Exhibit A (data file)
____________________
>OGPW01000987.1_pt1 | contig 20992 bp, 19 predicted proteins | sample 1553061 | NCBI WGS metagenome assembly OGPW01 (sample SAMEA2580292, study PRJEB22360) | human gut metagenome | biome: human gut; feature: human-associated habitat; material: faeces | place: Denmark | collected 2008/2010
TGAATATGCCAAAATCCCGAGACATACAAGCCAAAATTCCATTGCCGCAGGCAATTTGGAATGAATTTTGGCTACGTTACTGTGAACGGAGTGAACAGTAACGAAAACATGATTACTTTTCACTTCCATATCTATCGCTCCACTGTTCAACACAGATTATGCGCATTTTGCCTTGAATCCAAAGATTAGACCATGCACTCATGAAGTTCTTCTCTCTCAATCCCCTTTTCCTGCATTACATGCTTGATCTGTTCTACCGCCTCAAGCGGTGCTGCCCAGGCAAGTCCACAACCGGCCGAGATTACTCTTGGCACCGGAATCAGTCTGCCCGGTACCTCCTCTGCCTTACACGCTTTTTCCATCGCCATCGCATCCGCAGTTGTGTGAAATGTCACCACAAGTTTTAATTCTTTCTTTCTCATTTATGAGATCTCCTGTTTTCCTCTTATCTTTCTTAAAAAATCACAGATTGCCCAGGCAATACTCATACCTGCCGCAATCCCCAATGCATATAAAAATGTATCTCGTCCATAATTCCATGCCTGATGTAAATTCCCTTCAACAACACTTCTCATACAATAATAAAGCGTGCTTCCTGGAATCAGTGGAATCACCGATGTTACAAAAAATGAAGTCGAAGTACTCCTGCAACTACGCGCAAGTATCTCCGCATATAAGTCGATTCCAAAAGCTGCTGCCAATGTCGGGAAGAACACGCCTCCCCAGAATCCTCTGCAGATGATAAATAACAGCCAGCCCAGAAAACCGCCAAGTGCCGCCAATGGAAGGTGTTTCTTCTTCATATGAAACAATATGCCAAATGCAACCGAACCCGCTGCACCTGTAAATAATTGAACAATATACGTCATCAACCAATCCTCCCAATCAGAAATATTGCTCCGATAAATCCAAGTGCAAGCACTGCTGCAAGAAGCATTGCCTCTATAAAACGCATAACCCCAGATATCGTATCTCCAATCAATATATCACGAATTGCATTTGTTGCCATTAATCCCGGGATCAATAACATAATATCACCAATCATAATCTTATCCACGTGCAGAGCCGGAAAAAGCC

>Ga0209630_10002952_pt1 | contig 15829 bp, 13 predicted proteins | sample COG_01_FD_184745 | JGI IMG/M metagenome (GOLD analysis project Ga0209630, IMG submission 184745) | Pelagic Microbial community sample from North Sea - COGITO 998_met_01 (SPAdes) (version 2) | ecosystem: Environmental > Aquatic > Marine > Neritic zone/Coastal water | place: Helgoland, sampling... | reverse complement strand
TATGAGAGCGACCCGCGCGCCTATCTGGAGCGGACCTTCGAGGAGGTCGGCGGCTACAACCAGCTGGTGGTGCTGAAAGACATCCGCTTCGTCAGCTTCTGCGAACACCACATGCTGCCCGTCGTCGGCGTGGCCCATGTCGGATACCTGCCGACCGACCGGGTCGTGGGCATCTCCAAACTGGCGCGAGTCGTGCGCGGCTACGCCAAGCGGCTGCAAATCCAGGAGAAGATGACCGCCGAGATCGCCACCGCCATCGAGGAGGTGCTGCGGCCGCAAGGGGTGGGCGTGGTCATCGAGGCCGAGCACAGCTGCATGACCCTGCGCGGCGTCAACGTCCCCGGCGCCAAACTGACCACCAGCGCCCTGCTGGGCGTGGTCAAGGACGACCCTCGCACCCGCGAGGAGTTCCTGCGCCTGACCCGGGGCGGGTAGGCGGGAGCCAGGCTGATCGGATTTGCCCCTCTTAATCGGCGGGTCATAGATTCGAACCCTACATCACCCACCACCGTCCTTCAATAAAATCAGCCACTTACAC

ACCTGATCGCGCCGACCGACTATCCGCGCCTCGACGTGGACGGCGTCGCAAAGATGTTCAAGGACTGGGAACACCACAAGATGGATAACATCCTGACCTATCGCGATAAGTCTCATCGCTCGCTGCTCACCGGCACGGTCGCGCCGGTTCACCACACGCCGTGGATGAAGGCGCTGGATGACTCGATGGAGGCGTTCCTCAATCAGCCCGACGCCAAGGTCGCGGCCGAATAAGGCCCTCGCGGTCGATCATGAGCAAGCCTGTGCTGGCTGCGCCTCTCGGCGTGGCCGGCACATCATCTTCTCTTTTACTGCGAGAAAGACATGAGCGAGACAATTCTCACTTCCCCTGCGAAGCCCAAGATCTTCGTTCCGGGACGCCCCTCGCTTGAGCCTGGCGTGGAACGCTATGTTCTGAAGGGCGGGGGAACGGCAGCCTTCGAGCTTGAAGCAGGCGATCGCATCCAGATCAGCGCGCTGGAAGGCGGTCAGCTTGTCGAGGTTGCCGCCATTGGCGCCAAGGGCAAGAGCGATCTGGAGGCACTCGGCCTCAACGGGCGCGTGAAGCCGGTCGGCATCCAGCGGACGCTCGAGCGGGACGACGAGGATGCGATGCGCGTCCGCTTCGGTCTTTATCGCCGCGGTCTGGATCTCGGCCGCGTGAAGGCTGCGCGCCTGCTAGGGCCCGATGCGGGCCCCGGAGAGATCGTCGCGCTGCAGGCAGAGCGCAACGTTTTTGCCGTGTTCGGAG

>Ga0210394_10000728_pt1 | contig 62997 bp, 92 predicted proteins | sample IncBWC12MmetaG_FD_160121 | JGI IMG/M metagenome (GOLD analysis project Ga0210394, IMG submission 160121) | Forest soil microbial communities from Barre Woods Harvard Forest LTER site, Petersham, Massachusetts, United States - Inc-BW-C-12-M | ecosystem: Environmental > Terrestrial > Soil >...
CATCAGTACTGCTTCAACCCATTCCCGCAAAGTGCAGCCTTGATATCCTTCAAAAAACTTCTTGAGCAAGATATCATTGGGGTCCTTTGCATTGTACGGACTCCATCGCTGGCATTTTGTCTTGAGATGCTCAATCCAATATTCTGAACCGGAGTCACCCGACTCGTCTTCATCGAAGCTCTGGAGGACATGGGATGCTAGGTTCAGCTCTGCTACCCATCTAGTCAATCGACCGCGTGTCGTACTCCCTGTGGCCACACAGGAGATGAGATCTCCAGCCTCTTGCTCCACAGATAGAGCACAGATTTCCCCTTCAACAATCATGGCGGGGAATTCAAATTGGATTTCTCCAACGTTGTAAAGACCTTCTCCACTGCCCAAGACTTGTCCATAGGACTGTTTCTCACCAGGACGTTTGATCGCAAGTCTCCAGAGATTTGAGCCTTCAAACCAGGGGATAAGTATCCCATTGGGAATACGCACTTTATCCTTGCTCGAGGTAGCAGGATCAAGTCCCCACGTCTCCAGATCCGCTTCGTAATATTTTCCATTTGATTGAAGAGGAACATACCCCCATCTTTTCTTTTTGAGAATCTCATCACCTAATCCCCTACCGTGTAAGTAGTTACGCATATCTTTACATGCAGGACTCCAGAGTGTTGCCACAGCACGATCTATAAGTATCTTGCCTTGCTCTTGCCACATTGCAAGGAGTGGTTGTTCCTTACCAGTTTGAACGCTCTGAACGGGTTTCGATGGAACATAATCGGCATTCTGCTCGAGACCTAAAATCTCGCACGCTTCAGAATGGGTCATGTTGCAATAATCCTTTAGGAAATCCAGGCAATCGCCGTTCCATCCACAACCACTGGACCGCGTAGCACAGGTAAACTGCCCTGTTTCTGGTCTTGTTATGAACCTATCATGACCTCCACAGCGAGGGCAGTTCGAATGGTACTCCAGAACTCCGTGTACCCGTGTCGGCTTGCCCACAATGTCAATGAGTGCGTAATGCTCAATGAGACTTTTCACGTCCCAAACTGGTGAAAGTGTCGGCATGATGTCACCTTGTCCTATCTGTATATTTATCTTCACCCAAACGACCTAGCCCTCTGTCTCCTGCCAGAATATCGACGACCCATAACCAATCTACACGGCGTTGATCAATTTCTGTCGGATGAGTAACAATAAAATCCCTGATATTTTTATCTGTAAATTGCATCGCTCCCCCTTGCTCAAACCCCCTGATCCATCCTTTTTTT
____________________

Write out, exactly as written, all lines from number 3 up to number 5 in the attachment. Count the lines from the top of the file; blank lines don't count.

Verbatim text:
>Ga0209630_10002952_pt1 | contig 15829 bp, 13 predicted proteins | sample COG_01_FD_184745 | JGI IMG/M metagenome (GOLD analysis project Ga0209630, IMG submission 184745) | Pelagic Microbial community sample from North Sea - COGITO 998_met_01 (SPAdes) (version 2) | ecosystem: Environmental > Aquatic > Marine > Neritic zone/Coastal water | place: Helgoland, sampling... | reverse complement strand
TATGAGAGCGACCCGCGCGCCTATCTGGAGCGGACCTTCGAGGAGGTCGGCGGCTACAACCAGCTGGTGGTGCTGAAAGACATCCGCTTCGTCAGCTTCTGCGAACACCACATGCTGCCCGTCGTCGGCGTGGCCCATGTCGGATACCTGCCGACCGACCGGGTCGTGGGCATCTCCAAACTGGCGCGAGTCGTGCGCGGCTACGCCAAGCGGCTGCAAATCCAGGAGAAGATGACCGCCGAGATCGCCACCGCCATCGAGGAGGTGCTGCGGCCGCAAGGGGTGGGCGTGGTCATCGAGGCCGAGCACAGCTGCATGACCCTGCGCGGCGTCAACGTCCCCGGCGCCAAACTGACCACCAGCGCCCTGCTGGGCGTGGTCAAGGACGACCCTCGCACCCGCGAGGAGTTCCTGCGCCTGACCCGGGGCGGGTAGGCGGGAGCCAGGCTGATCGGATTTGCCCCTCTTAATCGGCGGGTCATAGATTCGAACCCTACATCACCCACCACCGTCCTTCAATAAAATCAGCCACTTACAC

ACCTGATCGCGCCGACCGACTATCCGCGCCTCGACGTGGACGGCGTCGCAAAGATGTTCAAGGACTGGGAACACCACAAGATGGATAACATCCTGACCTATCGCGATAAGTCTCATCGCTCGCTGCTCACCGGCACGGTCGCGCCGGTTCACCACACGCCGTGGATGAAGGCGCTGGATGACTCGATGGAGGCGTTCCTCAATCAGCCCGACGCCAAGGTCGCGGCCGAATAAGGCCCTCGCGGTCGATCATGAGCAAGCCTGTGCTGGCTGCGCCTCTCGGCGTGGCCGGCACATCATCTTCTCTTTTACTGCGAGAAAGACATGAGCGAGACAATTCTCACTTCCCCTGCGAAGCCCAAGATCTTCGTTCCGGGACGCCCCTCGCTTGAGCCTGGCGTGGAACGCTATGTTCTGAAGGGCGGGGGAACGGCAGCCTTCGAGCTTGAAGCAGGCGATCGCATCCAGATCAGCGCGCTGGAAGGCGGTCAGCTTGTCGAGGTTGCCGCCATTGGCGCCAAGGGCAAGAGCGATCTGGAGGCACTCGGCCTCAACGGGCGCGTGAAGCCGGTCGGCATCCAGCGGACGCTCGAGCGGGACGACGAGGATGCGATGCGCGTCCGCTTCGGTCTTTATCGCCGCGGTCTGGATCTCGGCCGCGTGAAGGCTGCGCGCCTGCTAGGGCCCGATGCGGGCCCCGGAGAGATCGTCGCGCTGCAGGCAGAGCGCAACGTTTTTGCCGTGTTCGGAG